I’ve been working on implementing a data warehouse based on open source tools. The actual information system that produces the data runs on Microsoft Sql Server and other MS technologies. I have been asked to implement a minimum cost solution, zero if possible. It appears that some parts of the open source business intelligence domain are more mature than others, and zero cost might not be possible after all. KETTLE project from pentaho looks good enough for ETL. I’m using Mondrian (again from Pentaho) as an OLAP server, and even though it does not support complete mdx implementation, it looks promising for the moment. However, the front end is not promising. JRubik is no longer developed, and JPivot is in need of a face lift. Recent trends in web development raised the bar for UI requirements, and without even talking to the clients I can see that current solutions won’t cut it.
The overall process has been a very good experience, and it is still work in progress. I have high hopes for machine learning applied to output of the system, but that’ll be another post. The thing is: this project is not in healthcare domain, and I’ve been thinking about how things would go if it was actually in healhtcare.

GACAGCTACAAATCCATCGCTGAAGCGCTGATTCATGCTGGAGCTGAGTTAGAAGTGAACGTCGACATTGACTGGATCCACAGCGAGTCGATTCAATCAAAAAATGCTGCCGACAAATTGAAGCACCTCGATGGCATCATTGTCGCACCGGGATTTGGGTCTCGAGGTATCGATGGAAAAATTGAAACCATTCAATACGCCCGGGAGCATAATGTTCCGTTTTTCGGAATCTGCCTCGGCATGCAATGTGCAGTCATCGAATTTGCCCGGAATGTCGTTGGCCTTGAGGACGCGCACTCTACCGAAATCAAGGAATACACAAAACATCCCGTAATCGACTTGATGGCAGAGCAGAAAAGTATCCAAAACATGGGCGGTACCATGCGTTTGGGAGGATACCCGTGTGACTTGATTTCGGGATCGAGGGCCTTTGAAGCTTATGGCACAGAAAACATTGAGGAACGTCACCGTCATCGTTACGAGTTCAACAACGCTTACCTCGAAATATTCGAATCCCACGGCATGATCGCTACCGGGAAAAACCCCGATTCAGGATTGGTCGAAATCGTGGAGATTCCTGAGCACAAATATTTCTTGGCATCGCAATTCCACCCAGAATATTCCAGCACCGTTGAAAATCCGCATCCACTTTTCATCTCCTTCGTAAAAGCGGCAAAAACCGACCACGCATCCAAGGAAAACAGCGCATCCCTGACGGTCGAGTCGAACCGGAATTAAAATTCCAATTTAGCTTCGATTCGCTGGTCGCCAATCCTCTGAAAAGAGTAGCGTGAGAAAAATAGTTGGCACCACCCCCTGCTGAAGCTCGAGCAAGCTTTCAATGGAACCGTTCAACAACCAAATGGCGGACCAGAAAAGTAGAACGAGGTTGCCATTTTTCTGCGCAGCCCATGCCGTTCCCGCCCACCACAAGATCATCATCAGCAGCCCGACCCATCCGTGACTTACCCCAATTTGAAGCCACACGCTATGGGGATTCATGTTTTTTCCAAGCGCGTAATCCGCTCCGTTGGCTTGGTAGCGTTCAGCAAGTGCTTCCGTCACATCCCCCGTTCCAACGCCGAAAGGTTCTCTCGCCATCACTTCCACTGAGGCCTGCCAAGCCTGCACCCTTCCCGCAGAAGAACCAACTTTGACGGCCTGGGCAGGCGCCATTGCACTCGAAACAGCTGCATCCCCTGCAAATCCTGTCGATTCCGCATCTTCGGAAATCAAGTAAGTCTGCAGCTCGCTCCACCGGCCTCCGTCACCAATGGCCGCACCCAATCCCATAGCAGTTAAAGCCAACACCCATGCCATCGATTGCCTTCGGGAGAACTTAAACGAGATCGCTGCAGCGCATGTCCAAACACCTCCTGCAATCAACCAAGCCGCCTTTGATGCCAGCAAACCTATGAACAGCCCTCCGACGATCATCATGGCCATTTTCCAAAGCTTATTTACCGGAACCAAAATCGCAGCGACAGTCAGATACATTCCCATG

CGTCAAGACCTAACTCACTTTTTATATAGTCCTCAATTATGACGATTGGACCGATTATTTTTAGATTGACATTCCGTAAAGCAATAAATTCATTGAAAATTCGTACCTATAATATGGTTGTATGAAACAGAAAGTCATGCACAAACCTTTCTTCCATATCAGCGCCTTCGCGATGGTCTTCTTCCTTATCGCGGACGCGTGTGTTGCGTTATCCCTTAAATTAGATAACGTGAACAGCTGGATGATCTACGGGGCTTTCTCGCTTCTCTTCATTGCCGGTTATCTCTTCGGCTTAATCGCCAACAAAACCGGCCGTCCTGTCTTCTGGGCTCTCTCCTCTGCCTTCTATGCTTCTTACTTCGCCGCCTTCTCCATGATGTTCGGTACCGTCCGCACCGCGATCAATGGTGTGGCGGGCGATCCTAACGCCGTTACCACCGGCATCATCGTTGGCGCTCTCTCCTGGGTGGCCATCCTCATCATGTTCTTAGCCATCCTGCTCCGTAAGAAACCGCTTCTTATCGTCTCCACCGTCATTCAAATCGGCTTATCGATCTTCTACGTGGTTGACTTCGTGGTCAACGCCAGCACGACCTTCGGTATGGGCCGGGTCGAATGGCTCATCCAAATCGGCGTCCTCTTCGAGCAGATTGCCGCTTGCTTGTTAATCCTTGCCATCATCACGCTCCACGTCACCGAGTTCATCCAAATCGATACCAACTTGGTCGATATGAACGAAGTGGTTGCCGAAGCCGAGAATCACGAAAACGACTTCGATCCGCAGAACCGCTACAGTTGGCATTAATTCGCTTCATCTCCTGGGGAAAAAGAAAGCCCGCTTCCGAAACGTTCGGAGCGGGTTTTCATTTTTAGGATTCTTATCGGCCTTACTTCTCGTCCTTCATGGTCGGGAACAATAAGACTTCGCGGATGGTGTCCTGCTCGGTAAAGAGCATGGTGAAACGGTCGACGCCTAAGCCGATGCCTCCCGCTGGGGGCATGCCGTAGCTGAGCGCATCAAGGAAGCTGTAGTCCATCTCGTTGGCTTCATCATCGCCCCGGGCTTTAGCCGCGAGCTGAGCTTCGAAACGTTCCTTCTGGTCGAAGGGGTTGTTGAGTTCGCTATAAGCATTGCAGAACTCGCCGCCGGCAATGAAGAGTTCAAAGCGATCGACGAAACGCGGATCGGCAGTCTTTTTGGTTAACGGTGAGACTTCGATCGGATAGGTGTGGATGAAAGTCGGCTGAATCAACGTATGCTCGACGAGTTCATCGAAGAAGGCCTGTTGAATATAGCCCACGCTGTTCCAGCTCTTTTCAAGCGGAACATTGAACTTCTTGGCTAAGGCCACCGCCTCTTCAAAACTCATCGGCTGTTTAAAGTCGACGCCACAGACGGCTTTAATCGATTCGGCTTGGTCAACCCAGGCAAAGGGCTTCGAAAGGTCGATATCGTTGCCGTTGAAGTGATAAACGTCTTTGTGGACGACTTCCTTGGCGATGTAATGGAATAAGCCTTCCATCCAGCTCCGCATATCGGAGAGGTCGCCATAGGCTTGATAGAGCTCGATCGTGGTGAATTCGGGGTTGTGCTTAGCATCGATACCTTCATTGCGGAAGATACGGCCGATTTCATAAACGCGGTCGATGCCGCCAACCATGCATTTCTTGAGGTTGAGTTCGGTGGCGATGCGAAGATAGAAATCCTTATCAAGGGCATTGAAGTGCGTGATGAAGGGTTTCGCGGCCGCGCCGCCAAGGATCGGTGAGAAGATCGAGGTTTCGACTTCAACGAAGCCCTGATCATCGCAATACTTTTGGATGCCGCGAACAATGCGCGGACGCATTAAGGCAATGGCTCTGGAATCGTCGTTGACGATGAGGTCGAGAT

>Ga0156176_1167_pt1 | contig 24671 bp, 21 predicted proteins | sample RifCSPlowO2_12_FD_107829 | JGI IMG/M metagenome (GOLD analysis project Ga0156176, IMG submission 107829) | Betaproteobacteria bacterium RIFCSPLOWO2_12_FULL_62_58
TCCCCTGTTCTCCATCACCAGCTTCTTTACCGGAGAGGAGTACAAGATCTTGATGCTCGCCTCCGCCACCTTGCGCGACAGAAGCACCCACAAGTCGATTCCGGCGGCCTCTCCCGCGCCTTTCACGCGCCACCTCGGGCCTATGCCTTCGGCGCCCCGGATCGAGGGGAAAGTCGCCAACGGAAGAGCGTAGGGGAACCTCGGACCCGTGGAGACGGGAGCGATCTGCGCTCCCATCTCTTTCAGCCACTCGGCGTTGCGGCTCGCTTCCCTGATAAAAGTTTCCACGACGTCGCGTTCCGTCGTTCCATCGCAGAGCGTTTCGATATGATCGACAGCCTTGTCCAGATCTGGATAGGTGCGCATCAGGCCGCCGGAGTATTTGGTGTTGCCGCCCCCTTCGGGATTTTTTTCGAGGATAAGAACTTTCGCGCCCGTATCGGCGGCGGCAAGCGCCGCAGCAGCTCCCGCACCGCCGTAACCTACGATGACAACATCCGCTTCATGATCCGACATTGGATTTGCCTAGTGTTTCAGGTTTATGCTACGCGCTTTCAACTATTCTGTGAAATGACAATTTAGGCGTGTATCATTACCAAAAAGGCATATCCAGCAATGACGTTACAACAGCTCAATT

Looking at the work I’ve done so far, and the trends in healthcare, I can see a big problem emerging. Traditional persistence methods based on relational databased have a set of mature tools for interfacing them with other domains like business intelligence, analysis etc. Emerging trends in healthcare seems to go towards new implementations for persistence of data, and these trends do not usually employ traditional relational database design even if they use databases for persistence. So we might be going towards a situation in which we have unusual persistence implementations, and connecting these implementations to analysis tools will be hard. ETL tools etc. focus on well known practices, and assume that you’ll be dealing with some tables with foreign keys, relations etc. A recent discussion in OpenEHR mail list gave me a very different impression for reference implementations of OpenEHR. So we’d better start thinking about custom ETL tools or interfacing mechanisms to connect the upcoming implementations to information processing tools. I suspect that EHR related standards might have a hard time proving their value in providing valuable information if they can not be connected to existing knowledge engineering tools.
This gives me the idea of a healthcare ETL (extract transform and load) tool / initiative. If the managers can’t see the same set of knowledge engineering opportunities that exist for traditional db apps for EHR implementations, current initiatives might face a lot of resistance and struggle.